When it comes to Mets prospects, I usually have a hard time understanding why the public perceives them the way that they do. Usually, scouting organizations and the media always find a way to frame the Mets farm system as one SUPERSTAR prospect and a bunch of bums.
But perception doesn't always match reality -- and when it comes to an organization like the Mets, for whom baseball's schadenfreude seems limitless -- things get blown grossly out of proportion. At this point, you can almost field an entire team out of failed Mets super-prospects from the last fifteen years - Isringhausen, Wilson, Pulsipher, Escobar, Ochoa, Heilman, Gomez, Martinez, Milledge.
However, the fact of the matter is, the Mets farm system might have been a little below average in the last decade or so, but it has had no problem churning out good major leaguers. Aside from David Wright and Jose Reyes, the Mets have developed Scott Kazmir, Ty Wigginton, Melvin Mora, Heath Bell, Jon Niese, Josh Thole, Matt Lindstrom, Bobby Parnell, and others.
Unfortunately for those who would like to cultivate that story, the Mets no longer have a top prospect who is destined for superstardom. As such, the remainder of the Mets prospects are downplayed, as usual. I'd like to demonstrate this by comparing one of our very own, Jenrry Mejia, to a player who has seen almost universal acclaim from prospect evaluators, Neftali Feliz. Mejia landed at #44 on this year's Baseball America top prospect list.
Entering last season, Neftali Feliz was an enormously hyped prospect. According to Baseball America, he was the #9 prospect in all of baseball. According to John Sickels, he was the #2 pitching prospect in the game, behind only Stephen Strasburg.
What had he done to earn all that hype? And don't get me wrong - he deserved it. Neftali Feliz's minor league career looks something like this:
2008 - A+ - 20 - 2.52 ERA, 1.01 WHIP, 11.63 K/9 (as starter)
2008 - AA - 20 - 2.98 ERA, 1.26 WHIP, 9.33 K/9 (as starter)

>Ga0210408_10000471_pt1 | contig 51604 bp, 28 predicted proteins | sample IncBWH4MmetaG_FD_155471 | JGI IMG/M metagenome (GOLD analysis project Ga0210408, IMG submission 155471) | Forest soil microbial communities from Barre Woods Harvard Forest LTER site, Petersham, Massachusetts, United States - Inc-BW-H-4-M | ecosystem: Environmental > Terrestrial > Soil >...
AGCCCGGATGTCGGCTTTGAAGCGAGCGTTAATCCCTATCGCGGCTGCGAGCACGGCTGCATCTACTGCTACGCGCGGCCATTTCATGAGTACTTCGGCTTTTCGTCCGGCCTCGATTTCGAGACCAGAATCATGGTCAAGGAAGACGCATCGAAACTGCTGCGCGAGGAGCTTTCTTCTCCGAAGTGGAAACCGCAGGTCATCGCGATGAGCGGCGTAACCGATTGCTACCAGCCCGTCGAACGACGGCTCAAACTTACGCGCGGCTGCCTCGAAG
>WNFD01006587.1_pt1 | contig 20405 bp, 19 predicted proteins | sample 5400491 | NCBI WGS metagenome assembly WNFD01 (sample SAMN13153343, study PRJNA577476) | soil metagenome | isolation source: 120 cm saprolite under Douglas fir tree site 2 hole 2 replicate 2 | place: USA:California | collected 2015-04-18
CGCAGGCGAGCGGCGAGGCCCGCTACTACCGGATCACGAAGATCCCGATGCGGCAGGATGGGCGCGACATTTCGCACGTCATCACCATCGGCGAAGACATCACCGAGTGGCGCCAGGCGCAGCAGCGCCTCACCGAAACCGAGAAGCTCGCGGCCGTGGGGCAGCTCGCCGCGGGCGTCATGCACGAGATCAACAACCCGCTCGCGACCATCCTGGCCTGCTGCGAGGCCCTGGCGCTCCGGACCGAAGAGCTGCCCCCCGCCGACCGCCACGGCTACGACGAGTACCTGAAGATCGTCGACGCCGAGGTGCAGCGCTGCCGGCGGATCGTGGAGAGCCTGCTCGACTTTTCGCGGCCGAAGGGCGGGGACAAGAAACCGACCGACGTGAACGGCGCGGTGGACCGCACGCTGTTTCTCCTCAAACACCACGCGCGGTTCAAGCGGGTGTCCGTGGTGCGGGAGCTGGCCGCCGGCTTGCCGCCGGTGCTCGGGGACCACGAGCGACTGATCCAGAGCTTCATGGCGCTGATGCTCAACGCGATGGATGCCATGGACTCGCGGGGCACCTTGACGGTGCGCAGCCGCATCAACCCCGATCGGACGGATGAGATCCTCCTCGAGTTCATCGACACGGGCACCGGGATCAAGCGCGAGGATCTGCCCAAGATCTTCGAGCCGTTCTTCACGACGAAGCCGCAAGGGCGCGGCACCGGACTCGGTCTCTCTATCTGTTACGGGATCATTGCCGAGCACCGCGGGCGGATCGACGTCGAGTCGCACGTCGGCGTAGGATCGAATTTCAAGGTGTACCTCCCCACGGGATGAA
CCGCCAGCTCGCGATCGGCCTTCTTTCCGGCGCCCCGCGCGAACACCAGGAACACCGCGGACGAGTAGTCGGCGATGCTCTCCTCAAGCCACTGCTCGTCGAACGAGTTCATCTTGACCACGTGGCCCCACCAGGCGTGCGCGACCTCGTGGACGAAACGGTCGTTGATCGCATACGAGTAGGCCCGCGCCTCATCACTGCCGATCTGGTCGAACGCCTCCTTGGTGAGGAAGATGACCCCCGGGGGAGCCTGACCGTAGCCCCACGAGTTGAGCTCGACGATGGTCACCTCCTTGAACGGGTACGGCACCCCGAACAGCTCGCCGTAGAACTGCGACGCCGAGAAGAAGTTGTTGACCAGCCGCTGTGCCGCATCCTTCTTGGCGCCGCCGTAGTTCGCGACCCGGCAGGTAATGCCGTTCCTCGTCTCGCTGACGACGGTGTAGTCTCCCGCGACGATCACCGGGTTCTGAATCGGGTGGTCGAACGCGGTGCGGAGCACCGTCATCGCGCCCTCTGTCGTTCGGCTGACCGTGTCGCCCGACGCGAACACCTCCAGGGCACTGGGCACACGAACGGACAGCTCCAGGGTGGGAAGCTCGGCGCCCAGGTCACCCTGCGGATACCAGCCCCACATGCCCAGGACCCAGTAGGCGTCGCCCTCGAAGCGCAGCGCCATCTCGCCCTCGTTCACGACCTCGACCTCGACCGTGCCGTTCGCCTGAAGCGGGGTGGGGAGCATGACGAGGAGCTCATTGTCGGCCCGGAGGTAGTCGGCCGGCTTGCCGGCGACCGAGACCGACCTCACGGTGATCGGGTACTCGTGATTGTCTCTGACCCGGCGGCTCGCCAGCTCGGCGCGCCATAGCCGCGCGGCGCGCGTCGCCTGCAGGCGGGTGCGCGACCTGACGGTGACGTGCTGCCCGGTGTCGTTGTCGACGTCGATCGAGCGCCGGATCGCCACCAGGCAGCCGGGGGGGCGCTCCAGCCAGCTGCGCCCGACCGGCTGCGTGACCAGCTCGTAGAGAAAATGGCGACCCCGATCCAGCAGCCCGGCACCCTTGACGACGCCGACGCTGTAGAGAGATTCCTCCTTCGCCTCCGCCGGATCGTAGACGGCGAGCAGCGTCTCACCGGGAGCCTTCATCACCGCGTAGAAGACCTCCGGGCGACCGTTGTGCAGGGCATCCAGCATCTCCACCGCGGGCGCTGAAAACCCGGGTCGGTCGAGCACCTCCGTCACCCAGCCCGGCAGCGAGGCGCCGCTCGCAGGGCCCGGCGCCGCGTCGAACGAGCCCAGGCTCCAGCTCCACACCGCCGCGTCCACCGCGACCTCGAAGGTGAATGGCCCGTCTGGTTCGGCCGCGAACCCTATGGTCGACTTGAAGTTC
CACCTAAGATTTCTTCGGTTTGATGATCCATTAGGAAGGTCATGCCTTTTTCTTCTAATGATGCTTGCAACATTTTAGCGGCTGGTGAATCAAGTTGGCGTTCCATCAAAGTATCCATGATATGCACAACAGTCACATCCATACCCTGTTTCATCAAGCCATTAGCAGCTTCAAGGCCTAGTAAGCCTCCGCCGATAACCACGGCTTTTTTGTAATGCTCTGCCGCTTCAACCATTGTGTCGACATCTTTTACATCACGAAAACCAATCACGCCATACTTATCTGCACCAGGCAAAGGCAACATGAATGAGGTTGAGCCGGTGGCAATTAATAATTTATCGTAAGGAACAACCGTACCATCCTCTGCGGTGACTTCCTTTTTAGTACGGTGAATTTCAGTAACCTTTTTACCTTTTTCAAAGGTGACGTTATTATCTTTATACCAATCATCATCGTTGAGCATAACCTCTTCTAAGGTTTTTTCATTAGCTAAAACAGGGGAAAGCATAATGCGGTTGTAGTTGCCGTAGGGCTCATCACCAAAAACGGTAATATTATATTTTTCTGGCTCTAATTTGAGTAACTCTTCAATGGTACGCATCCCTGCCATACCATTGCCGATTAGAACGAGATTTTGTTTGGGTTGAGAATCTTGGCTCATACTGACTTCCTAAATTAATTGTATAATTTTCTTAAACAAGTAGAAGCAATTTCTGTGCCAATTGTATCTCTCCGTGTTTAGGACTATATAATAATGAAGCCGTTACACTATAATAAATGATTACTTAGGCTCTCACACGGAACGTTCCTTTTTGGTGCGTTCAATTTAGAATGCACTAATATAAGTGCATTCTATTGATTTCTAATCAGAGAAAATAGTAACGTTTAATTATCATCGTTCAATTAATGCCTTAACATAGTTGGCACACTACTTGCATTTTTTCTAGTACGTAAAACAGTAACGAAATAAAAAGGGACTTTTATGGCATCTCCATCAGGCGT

2009 - AAA - 21 - 3.49 ERA, 1.28 WHIP, 8.73 K/9 (mixed starting and relieving)
2009 - MLB - 21 - 1.74 ERA, 0.68 WHIP, 11.32 K/9 (as reliever)
He was young, and he dominated each league he played in. From a scouting perspective, Feliz is listed as 6'3" 180 lbs and throws fire - a fastball averagine 96.3 mph over 80% of the time, along with a great curveball.
Mejia, on the other hand, has remained stagnant in most baseball prospect lists. He was the #56 prospect in baseball entering 2010, and only increased his standing to #44 in the most recent Baseball America list. But why such a little jump, when he did this the last two seasons?
2009 - A+ - 19 - 1.97 ERA, 1.13 WHIP, 7.87 K/9
2009 - AA - 19 - 4.47 ERA, 1.51 WHIP, 9.54 K/9
2010 - AA - 20 - 1.32 ERA, 1.21 WHIP, 8.58 K/9
2010 - MLB - 4.62 ERA, 1.69 WHIP, 5.08 K/9
The numbers for Mejia are not as encouraging on the surface as they are for Feliz, and he did finish out the year with a rhomboid strain - but you have to remember, these are professional scouting organizations and should not be basing their decisions on superficial information. That's what we bloggers do.
So from a scouting perspective, Mejia is 6'0" and 162 lbs, so tall but wiry like Feliz. He gets by with a blazing sinking fastball averaging 94.6 mph and an above average changeup. He also throws a curveball, like Feliz. He also tackled each of the above levels (plus one dominating start at AAA) a year younger than Feliz did.
So what separates last year's #9 best prospect in baseball (Feliz) from this year's #44 prospect (Mejia)? I have no idea.
 And for the record, the players immediately surrounding Mejia in the rankings:
#43 Dellin Betances, a 22 year old who spent the year dominating in A+ ball, then pitching 14 great innings in AA. He posted a 0.91 WHIP and 12.56 K/9 in AA, which is great, but it was only 14 innings and he's already two full years older than Mejia.
#45 Aaron Hicks is a toolsy 20 year old outfielder who repeated low-A after an unsuccessful 2009 season where he posted a 735 OPS. In his second tour of Beloit, in the Midwest League, he posted a line of .279/.401/.428. However, he's still all projection at this point and hasn't shown any ability to hit for power. He's very athletic, and has shown good plate discipline, but right now he's at least a year and a half away.